On March 3rd of this year, the Newport Historical Society (NHS) in Rhode Island announced via Twitter, Facebook and Instagram that staff members were on a secret mission in the UK. A follow-up image taken at the Pitt Rivers Museum was posted the next day, and then a third photo showed a gloved hand working on what looks like a timepiece.
The secret mission, it turns out, was to send Ingrid Peters to the Royal Observatory, Royal Museums Greenwich, to have their experts examine a pocket watch from the NHS collection. The Royal Observatory’s curator of Horology Rory McEvoy confirmed that the watch was not just a watch, but rather fourth in a series of five precision marine chronometers made by watchmaker John Arnold to calculate longitude. It was made around 1772. The third of the series is the only other one in the series known to have survived, and it’s in the British Museum.
John Arnold was born in 1736 in Bodmin, Cornwall, the son of watchmaker and nephew of a gunsmith. He worked for his uncle for a while, ultimately following in his father’s footsteps and becoming a highly skilled and innovative watchmaker. In 1764, just two years after opening a shop of his own in London, Arnold secured permission to present to King George III and his court the smallest repeating watch in the world. The half-quarter repeating watch cylinder escapement watch was mounted in a ring. The king and courtiers were impressed, and Arnold quickly became the watchmaker to the rich and aristocratic.
His ingenuity was put to the test in a problem that had obsessed clockmakers for decades: create a timepiece that would allow British sailors to calculate longitude while on board ship. Clockmaker John Harrison invented the marine timepiece which made it possible for the first time to calculate longitude at sea in 1759. His invention, which looked like an oversized pocket watch, took him six years to build, too long for his timepiece to be in compliance with the 1714 Longitude Act‘s requirement that construction of the device be practical as well as accurate. The whole point, after all, was for every ship in the Royal Navy to have one, so production had to streamlined.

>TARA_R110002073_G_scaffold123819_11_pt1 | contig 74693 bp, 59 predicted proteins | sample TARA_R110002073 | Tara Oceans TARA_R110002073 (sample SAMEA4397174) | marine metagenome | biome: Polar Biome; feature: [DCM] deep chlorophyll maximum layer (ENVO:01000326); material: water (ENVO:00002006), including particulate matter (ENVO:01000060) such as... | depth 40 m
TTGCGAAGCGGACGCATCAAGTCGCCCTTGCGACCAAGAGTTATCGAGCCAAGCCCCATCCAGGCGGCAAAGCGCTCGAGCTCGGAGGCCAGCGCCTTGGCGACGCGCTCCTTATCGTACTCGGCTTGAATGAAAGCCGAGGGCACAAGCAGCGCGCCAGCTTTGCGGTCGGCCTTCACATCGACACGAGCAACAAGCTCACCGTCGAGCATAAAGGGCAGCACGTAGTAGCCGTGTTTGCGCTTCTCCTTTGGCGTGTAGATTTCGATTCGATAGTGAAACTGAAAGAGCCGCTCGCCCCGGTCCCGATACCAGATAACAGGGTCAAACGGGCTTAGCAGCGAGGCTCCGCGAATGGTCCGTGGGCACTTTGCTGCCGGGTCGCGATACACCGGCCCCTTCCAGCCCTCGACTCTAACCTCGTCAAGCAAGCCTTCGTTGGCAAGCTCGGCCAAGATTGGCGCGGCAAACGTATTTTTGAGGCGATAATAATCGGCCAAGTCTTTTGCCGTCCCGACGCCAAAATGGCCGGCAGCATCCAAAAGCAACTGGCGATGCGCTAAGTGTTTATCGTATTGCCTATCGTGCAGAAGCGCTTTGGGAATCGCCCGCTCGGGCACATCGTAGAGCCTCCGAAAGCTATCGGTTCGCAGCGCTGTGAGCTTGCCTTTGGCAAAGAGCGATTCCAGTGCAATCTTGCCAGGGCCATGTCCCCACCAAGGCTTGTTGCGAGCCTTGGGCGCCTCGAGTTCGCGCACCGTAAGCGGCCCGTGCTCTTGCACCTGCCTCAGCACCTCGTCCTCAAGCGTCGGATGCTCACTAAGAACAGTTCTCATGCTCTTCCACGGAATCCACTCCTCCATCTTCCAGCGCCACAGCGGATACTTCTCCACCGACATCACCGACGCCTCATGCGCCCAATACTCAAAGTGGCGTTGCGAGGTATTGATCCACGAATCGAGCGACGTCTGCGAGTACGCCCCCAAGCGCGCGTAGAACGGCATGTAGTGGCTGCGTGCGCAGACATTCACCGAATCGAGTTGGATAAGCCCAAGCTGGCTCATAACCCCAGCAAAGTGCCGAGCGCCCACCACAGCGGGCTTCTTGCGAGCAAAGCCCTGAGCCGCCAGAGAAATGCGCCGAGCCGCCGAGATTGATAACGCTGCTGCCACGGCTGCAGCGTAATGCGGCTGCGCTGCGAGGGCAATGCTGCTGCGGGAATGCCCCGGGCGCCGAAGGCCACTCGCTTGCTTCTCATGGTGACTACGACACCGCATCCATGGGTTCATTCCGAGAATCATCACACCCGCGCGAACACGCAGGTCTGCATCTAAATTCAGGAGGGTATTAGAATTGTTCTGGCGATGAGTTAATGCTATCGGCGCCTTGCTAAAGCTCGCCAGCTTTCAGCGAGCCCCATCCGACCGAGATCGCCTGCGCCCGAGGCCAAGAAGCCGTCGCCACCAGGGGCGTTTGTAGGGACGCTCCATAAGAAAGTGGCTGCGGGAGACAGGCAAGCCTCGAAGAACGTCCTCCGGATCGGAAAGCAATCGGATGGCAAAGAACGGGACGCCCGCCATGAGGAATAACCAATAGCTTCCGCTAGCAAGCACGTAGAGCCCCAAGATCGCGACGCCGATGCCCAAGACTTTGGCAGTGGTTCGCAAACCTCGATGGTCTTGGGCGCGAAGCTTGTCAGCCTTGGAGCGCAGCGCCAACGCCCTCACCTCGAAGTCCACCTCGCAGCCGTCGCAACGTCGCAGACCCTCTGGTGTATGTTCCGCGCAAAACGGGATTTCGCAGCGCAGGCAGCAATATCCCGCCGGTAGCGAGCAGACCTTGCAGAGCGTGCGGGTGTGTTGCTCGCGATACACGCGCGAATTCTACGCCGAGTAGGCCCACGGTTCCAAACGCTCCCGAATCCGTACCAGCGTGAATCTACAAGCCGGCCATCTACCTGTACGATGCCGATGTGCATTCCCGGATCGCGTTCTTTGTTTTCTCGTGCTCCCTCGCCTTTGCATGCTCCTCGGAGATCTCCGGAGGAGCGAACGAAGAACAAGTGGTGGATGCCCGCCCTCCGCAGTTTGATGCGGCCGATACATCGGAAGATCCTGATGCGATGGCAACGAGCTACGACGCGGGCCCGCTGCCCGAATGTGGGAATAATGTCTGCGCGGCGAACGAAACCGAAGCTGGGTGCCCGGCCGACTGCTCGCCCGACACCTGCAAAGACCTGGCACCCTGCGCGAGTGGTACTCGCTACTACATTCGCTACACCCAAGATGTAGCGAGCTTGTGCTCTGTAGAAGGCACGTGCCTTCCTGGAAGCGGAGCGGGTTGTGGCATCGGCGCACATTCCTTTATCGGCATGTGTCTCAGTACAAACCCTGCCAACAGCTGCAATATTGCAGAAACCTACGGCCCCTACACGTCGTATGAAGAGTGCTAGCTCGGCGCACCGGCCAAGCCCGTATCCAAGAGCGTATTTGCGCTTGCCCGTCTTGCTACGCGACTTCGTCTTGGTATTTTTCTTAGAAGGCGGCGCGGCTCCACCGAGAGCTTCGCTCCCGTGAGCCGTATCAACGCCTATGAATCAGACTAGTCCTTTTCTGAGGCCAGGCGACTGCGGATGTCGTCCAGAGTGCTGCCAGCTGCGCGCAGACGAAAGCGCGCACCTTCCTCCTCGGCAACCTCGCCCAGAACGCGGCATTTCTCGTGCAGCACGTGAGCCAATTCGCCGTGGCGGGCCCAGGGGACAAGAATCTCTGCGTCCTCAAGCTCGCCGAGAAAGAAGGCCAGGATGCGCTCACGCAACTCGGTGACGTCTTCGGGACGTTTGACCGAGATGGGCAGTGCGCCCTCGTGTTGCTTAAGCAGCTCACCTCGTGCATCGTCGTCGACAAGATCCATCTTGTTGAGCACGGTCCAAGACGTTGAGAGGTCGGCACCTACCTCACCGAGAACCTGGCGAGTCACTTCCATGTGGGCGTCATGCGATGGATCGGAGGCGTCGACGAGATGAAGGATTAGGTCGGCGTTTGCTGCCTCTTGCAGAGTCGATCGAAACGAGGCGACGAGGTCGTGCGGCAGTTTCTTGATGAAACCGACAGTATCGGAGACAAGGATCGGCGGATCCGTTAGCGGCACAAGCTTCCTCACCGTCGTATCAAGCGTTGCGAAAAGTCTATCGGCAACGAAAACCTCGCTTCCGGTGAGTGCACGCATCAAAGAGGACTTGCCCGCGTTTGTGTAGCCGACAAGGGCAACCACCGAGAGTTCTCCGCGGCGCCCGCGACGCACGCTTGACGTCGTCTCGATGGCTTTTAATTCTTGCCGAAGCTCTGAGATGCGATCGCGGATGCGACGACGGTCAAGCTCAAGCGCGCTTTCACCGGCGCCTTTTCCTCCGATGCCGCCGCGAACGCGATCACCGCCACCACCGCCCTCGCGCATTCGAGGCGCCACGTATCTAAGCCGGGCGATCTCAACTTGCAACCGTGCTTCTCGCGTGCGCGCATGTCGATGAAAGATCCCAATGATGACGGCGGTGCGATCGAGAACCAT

In 1767, the Board of Longitude published a detailed illustrated description of Harrison’s clock, The Principles of Mr. Harrison’s Timekeeper, and spread it around to inventors in the hope that one of them might figure out a way to build a faster, better mousetrap, as it were. Astronomer Royal Nevil Maskelyne gave Arnold a copy hot off the presses. He went his own way, creating a different device he presented to the Board in 1771. It was a clock in a mahogany box, and three of them were put to the test by Captains James Cook and Furneaux during Cook’s second voyage to the southern Pacific in 1772-1775.
Arnold’s were not very effective — only one of them survived the voyage in some semblance of working order — so he turned to pocket marine timekeepers instead. They worked. Captain Constantine Phipps, 2nd Baron Mulgrave, took one with him to the North Pole in 1773 and it performed like a champ. The Newport Historical Society’s chronometer — a term coined by John Arnold for a precision timekeeper and still in use today — is one of these.
This watch, produced in the early 1770s while one of Arnold’s see-saw escapement timekeepers was away on sea trials features a pivoted detent escapement; others had designed such mechanisms, but Arnold’s was a technological improvement.
It has an impeccable provenance, too.
The watch was acquired by Peleg Clarke in 1792. Clarke was a descendant of one of Newport’s first English settlers and wealthy merchant of the American colonial period who likely bought the watch from Arnold during a trip to London. He was an eyewitness to the Boston Tea Party and recorded his impressions in a letter now also in the society’s collections. The watch was passed down in the Clarke family for over 200 years, as a pocket watch, until it was donated to the society in 1997.
Arnold & Son, the company John Arnold founded in the 1787 with his clockmaker son, John Roger Arnold, is still in business today, and still makes marine chronometers, now in wrist watch form rather than pocket watch.